Labour leader Jeremy Corbyn has stepped in to defend Diane Abbott after her car crash interview on radio this morning.
Shadow Home Secretary Ms Abbott stumbled over the cost of Labour’s plans to put 10,000 extra police on the street in awkward exchanges with LBC’s Nick Ferrari.
In the excruciating exchange, that was punctuated by bouts of silence, Ms Abbott’s attempted to come up with the bill for the policy, but her figures would mean officers would earn just £30.
A second go at coming up with the right numbers still left them with just £8,000.
Ms Abbott’s assessment of how many new officers would be recruited in one year ranged from 25,000 to 250,000, which over the course of the four-year plan would mean one million extra bobbies on the beat.
Mr Corbyn has now insisted he is “not embarrassed in the slightest” over the sums for a flagship election policy, telling Sky News the policy would cost £300 million while denying the awkward interview had caused embarrassment.
He said: ”She corrected the figure and that’s the figure and it will be paid for by not going ahead with the cuts in capital gains tax.”
Asked if it was embarrassing that Ms Abbott got the figures wrong, he said: “Not at all. We have corrected the figure and it will be absolutely clear now, today and in the manifesto.
“I’m not embarrassed in the slightest.”
Asked if the party was getting its act together, he replied: “Our act is well together, we are campaigning across the whole country, our party is working extremely hard on all of this and we are putting out what I think are exciting and interesting policy ideas.”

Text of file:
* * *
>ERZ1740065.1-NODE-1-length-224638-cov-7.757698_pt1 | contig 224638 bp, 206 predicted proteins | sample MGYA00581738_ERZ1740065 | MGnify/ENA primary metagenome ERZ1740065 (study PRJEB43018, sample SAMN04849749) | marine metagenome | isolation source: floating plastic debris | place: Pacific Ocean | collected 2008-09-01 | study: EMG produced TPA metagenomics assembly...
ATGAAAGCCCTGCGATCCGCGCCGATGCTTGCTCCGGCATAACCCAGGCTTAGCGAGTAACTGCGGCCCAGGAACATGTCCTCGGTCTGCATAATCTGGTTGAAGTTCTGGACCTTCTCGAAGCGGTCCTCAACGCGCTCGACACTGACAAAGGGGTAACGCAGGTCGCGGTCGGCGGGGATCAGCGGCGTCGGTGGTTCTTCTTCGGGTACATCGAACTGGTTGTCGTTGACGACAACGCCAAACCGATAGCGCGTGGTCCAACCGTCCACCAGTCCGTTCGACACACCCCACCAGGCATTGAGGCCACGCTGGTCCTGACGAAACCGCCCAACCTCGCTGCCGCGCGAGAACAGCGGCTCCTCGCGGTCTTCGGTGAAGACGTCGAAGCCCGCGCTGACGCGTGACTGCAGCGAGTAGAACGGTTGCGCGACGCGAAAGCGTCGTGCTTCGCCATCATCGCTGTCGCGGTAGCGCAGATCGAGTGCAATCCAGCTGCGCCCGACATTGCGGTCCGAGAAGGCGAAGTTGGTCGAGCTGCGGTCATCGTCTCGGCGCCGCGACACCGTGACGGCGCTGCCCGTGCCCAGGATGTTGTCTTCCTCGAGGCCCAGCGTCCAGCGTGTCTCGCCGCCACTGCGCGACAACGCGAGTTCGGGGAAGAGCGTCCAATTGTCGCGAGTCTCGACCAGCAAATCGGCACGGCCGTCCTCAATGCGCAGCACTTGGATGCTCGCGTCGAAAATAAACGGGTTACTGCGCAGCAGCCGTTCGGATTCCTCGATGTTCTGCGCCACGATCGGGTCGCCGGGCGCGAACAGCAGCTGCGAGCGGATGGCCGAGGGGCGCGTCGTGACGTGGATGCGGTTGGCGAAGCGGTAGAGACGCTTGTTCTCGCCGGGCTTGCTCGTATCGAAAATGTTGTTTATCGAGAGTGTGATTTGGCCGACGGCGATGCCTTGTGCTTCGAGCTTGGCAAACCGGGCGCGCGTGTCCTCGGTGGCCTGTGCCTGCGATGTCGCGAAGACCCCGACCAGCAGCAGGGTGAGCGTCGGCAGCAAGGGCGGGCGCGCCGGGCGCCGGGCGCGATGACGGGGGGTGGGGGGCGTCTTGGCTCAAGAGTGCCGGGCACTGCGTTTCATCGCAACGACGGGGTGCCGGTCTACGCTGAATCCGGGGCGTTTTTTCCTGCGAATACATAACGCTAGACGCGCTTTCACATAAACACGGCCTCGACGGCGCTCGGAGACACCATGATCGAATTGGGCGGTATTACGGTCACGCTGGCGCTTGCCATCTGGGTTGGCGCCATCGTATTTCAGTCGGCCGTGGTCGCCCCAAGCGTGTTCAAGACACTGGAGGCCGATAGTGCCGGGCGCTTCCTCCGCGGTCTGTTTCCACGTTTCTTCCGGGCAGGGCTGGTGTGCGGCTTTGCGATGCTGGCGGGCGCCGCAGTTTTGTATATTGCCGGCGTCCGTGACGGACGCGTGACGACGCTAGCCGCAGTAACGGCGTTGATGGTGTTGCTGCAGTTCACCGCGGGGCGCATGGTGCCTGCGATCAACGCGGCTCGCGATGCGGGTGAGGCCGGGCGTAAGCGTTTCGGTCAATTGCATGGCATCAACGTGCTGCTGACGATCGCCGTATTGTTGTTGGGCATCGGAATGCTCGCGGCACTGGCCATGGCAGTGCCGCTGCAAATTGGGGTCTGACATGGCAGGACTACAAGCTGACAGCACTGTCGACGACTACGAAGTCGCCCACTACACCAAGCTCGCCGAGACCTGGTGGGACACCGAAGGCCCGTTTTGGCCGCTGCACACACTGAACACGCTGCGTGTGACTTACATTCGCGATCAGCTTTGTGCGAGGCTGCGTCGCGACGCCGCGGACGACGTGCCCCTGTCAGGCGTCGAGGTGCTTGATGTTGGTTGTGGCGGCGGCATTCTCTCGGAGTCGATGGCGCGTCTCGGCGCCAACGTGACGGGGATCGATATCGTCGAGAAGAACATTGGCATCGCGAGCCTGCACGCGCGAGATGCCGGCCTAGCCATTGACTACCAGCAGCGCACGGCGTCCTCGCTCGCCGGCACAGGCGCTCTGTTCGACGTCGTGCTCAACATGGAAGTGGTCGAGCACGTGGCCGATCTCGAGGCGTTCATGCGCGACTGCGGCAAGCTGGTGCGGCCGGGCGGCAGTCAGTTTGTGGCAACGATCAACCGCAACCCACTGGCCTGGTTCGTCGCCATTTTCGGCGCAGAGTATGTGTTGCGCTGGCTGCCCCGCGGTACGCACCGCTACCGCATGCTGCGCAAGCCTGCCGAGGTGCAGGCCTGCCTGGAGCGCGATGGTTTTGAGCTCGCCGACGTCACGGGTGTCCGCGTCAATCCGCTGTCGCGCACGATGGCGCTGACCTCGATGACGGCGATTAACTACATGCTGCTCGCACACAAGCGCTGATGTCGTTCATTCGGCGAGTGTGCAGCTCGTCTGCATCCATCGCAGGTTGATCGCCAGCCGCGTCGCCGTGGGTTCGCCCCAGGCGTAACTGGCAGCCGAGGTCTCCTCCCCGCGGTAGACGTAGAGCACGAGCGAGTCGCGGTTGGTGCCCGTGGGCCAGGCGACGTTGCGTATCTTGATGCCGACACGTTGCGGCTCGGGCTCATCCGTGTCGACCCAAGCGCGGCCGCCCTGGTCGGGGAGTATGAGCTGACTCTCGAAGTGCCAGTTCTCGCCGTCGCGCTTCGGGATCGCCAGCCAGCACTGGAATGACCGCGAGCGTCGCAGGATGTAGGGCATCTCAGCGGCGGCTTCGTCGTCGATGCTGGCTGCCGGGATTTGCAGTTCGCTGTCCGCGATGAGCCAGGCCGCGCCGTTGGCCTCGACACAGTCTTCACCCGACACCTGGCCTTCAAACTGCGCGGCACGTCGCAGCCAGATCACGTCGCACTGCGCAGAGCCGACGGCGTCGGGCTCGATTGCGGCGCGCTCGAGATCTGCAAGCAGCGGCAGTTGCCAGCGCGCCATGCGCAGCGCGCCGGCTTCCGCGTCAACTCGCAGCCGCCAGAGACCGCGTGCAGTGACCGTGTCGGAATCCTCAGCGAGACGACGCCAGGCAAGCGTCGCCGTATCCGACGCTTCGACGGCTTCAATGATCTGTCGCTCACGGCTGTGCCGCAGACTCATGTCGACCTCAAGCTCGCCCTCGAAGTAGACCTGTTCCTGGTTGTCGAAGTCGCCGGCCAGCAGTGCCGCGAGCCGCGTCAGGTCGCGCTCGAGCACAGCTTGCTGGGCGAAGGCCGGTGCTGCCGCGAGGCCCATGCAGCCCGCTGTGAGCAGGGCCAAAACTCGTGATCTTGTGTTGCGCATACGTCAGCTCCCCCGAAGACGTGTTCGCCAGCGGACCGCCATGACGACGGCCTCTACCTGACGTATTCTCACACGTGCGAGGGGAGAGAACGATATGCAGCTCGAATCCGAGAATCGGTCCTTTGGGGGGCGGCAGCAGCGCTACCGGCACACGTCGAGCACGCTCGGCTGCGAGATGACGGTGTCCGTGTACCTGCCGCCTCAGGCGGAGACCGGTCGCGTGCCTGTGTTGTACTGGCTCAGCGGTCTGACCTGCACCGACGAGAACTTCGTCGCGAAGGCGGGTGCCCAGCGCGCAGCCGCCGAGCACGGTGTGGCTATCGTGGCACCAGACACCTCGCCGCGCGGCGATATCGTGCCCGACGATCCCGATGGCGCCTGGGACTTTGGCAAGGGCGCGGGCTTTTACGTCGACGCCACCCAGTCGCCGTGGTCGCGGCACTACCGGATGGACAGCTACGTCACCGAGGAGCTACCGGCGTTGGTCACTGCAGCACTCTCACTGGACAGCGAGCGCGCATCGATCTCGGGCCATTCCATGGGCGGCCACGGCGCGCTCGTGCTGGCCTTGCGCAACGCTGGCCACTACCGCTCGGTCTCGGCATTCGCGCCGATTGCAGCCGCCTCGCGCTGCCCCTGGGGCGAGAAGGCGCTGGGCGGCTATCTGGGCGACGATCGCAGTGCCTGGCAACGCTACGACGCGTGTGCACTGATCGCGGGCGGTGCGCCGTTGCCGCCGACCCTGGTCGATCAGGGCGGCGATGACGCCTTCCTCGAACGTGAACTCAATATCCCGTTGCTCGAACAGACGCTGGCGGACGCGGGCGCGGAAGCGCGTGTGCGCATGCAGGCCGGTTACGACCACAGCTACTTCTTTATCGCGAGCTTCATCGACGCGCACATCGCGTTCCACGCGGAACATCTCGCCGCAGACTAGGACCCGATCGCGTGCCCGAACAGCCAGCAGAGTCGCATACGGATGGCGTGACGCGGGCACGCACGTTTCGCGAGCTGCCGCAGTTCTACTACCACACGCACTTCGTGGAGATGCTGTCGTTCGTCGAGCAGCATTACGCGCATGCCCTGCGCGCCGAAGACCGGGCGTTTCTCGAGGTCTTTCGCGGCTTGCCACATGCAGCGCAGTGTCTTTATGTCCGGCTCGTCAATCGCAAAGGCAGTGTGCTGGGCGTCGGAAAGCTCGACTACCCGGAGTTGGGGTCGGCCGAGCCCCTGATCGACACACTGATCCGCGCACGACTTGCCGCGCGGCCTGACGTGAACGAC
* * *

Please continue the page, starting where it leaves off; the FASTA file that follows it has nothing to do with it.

The gaffe was quickly seized on by the Conservatives, who claimed it showed that Labour’s sums “don’t add up”.
Home Secretary Amber Rudd said: “Diane Abbott has laid bare the chaos that Britain would face if Jeremy Corbyn is voted into Downing Street.
“One of Corbyn’s closest allies has clearly shown that Labour’s sums don’t add up, they would weaken our defences, and their nonsensical promises aren’t worth the paper they are printed on.”
Ms Abbott initially said the four-year project would cost £300,000, then revised it up to £80 million before finally landing on £718 million.
Although the plan is to recruit 10,000 officers, Ms Abbott said 25,000 new recruits would be brought in annually before later saying 250,000 policemen would be employed in the first year of the scheme.
Starting salaries for police officers in England and Wales range from £20,000 to £23,000.
Labour has said its plans for extra “bobbies on the beat” would be funded by reversing Conservative cuts to capital gains tax (CGT).
The party said going ahead with the cut to the higher rate of CGT from 28% to 20% and basic rate from 18% to 10% announced in last year’s Budget would cost public services more than £2.7 billion over five years.
Top pic: Rex